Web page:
U.S. Photo Market Trends

Posted on 3/31/2016 by Jim Pickerell | Printable Version | Comments (0)

Last fall, BVPA, the German association of picture agencies, asked me a series of questions about the U.S. market for stock photography and where I think it is headed. The following is what I told them along with links to a few relevant stories.

1 – What will be the next big thing in the U.S. photo market?

Customers will switch to Adobe Cloud and AdobeStock for the vast majority of images they need given the convenience offered when integrating images into programs like InDesign, Illustrator, Photoshop, After Effect and other Adobe design programs. These images are available for $2.99 per image actually used.

Shutterstock, iStock and Dreamstime pay for every images they download. Adobe customers only pay for the images actually used in deliverable projects, not all the images considered in the design process, or those stored “just in case.” If one-third or less of the images downloaded find their way into deliverable products the customer saves money with Adobe.

Prices overall for image use will continue to decline. More and more high end customers will find more and more of the images they need on microstock sites. See Masterfile Struggles.

As more part-timers and amateurs make their images available for licensing, it will become increasingly difficult for full-time stock producers to earn enough to justify continued production

2 – How has the US photo market changed in the past 10 years? (Differences in stock and press photography)

Creative Stock – There have been massive increases in available images of virtually every subject. Average prices for RM and traditional RF have declined by more than 50% (See http://www.selling-stock.com/Article/average-rm-and-rf-prices-at-getty) in the last 7 years. On average 2.5 to 3 traditional RF images are licensed for every RM image. Microstock and subscription offering have taken over 95% of the market. Customers insist on more flexibility in how they can use images and have turned almost exclusively to RF licenses

Editorial - Newspaper revenue has declined about 60% from $49.3 billion in 2006 to $19.9 billion in 2014. The digital portion of that revenue has increased from 4% to 18% indicating even larger declines in print. As revenue declines space for editorial content, including pictures, declines.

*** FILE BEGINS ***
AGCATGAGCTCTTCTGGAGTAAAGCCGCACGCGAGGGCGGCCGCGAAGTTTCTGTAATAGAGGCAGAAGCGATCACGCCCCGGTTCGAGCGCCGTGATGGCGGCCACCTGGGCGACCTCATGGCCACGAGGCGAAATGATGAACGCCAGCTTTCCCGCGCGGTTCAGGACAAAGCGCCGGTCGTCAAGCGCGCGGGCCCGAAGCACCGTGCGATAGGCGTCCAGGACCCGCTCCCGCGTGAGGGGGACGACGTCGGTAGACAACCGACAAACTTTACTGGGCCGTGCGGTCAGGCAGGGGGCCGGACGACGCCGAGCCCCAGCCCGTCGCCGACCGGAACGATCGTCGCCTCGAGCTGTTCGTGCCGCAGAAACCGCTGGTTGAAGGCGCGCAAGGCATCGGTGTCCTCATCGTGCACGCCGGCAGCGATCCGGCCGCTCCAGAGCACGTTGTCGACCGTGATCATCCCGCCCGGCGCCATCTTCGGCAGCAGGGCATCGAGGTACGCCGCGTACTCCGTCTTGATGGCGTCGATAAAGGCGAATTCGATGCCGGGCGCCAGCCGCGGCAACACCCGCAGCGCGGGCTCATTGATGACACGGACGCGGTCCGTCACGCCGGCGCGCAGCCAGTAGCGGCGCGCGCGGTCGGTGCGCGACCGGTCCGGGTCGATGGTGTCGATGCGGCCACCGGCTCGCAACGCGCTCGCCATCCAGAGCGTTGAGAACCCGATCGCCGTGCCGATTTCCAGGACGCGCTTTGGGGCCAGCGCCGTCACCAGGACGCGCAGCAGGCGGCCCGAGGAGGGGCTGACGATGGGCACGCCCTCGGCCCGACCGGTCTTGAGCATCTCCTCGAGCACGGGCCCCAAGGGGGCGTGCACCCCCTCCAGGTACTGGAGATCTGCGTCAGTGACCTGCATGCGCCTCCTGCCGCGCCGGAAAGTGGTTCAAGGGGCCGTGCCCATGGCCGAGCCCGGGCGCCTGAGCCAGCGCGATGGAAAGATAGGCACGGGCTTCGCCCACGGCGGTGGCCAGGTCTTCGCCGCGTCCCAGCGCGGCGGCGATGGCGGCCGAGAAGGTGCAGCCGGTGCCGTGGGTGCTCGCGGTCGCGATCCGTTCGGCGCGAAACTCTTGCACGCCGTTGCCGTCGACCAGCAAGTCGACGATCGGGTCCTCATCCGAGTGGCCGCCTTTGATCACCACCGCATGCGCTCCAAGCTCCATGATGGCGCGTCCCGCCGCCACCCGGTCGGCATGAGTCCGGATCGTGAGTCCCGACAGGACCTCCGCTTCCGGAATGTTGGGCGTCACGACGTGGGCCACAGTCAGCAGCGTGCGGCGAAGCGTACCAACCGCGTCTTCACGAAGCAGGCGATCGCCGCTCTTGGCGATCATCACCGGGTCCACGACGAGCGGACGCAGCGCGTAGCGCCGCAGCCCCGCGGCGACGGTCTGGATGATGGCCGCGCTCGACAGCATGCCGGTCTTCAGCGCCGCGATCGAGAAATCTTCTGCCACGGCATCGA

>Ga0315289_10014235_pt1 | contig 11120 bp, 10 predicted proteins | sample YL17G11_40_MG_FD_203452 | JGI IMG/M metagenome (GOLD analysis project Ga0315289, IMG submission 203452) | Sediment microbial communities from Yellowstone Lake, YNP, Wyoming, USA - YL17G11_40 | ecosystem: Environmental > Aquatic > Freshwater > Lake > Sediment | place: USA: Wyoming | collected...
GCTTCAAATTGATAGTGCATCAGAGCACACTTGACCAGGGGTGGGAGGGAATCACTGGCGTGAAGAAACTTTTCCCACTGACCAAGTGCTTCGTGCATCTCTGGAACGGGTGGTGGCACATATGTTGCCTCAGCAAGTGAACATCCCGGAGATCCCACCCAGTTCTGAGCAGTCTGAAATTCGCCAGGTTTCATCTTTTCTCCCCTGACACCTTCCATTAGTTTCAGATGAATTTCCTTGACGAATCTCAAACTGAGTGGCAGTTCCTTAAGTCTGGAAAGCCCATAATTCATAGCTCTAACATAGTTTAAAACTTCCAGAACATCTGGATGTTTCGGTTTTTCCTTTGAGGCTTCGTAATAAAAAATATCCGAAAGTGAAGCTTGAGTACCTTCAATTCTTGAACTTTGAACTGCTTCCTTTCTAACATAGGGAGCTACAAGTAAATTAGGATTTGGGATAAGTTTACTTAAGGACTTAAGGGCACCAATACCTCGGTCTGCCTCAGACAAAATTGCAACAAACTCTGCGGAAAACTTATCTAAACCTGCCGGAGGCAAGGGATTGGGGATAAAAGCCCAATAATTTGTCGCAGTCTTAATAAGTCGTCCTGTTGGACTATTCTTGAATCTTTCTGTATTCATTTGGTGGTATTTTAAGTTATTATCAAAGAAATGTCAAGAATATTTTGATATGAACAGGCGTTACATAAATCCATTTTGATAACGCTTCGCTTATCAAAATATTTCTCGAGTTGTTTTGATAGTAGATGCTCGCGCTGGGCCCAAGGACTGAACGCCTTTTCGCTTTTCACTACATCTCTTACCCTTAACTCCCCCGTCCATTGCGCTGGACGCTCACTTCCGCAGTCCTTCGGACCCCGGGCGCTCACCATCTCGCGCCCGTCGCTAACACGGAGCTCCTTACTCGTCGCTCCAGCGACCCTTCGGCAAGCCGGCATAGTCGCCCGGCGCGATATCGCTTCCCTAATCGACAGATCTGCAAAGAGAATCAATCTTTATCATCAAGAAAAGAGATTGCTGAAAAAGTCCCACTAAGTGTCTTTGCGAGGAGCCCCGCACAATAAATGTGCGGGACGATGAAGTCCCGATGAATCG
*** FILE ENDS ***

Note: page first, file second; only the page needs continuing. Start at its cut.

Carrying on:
According to ASNE's annual newsroom census there has been a 52% decline in staff positions of photographers, artists and videographers. There were 5,894 employed in 2005 and 2,806 in 2015.

Magazine sales are not much better. Many have gone out of business. National Geographic sold to Rupert Murdock’s 21st Century Fox. Nat Geo sold 12 million copies in 1980s. Now its down to 3.5 million U.S. subscribers and 3.5 million foreign language copies abroad currently.

Some specialized magazines are growing, but assignment rates are way down. Increasingly, consumers get their information online rather than in print. Online advertising revenue has not kept pace with print so there is much less money available for acquiring content.

3 - How important is the European market for US photo agencies?

The U.S. market represents about 35% of the world market; Europe approximately 40%. Virtually all photographers and agencies want their production represented in both Europe and the U.S. as well as in the rest of the world. In recent years, lower average prices in Europe compared to U.S. prices have caused some U.S. sellers to be less interested in European sales..

There are differences in subject matter and image style in what’s needed in the U.S. compared to Europe. However, it is important to recognize that many U.S. agencies represent images produced by European photographers and European agencies have images produced by U.S. photographers. In general, the images produced by Europeans tend to sell better in Europe and those produced by U.S. photographers sell better in the U.S., but this can vary greatly photographer to photographer and agency to agency.

4 - Are there any potential photo providers from Europe on the US market?

Some of the European agencies that sell well in the U.S. are: Alamy, Fotolia/AdobeStock/ StockFood, Bridgeman Images, AGE Fotostock, Picturemaxx, Dreamstime and 123RF.
Of course the image collections of many European agencies are represented by Getty, Corbis, SuperStock, Newscom and others through distributor arrangements.

5 - What legal changes have had a significant effect on the US photo industry?

There is hope for legislative relief in terms of a simplified small claims procedure for copyright infringement. However, given the dis-function of the U.S. Congress it will be very surprising if anything happens in the next couple of years. For the latest updates see here and here.

Copyright © 2016 Jim Pickerell. The above article may not be copied, reproduced, excerpted or distributed in any manner without written permission from the author. All requests should be submitted to Selling Stock at 10319 Westlake Drive, Suite 162, Bethesda, MD 20817, phone 301-461-7627, e-mail: wvz@fpcubgbf.pbz

Jim Pickerell is founder of www.selling-stock.com, an online newsletter that publishes daily. He is also available for personal telephone consultations on pricing and other matters related to stock photography. He occasionally acts as an expert witness on matters related to stock photography. For his current curriculum vitae go to: http://www.jimpickerell.com/Curriculum-Vitae.aspx.  


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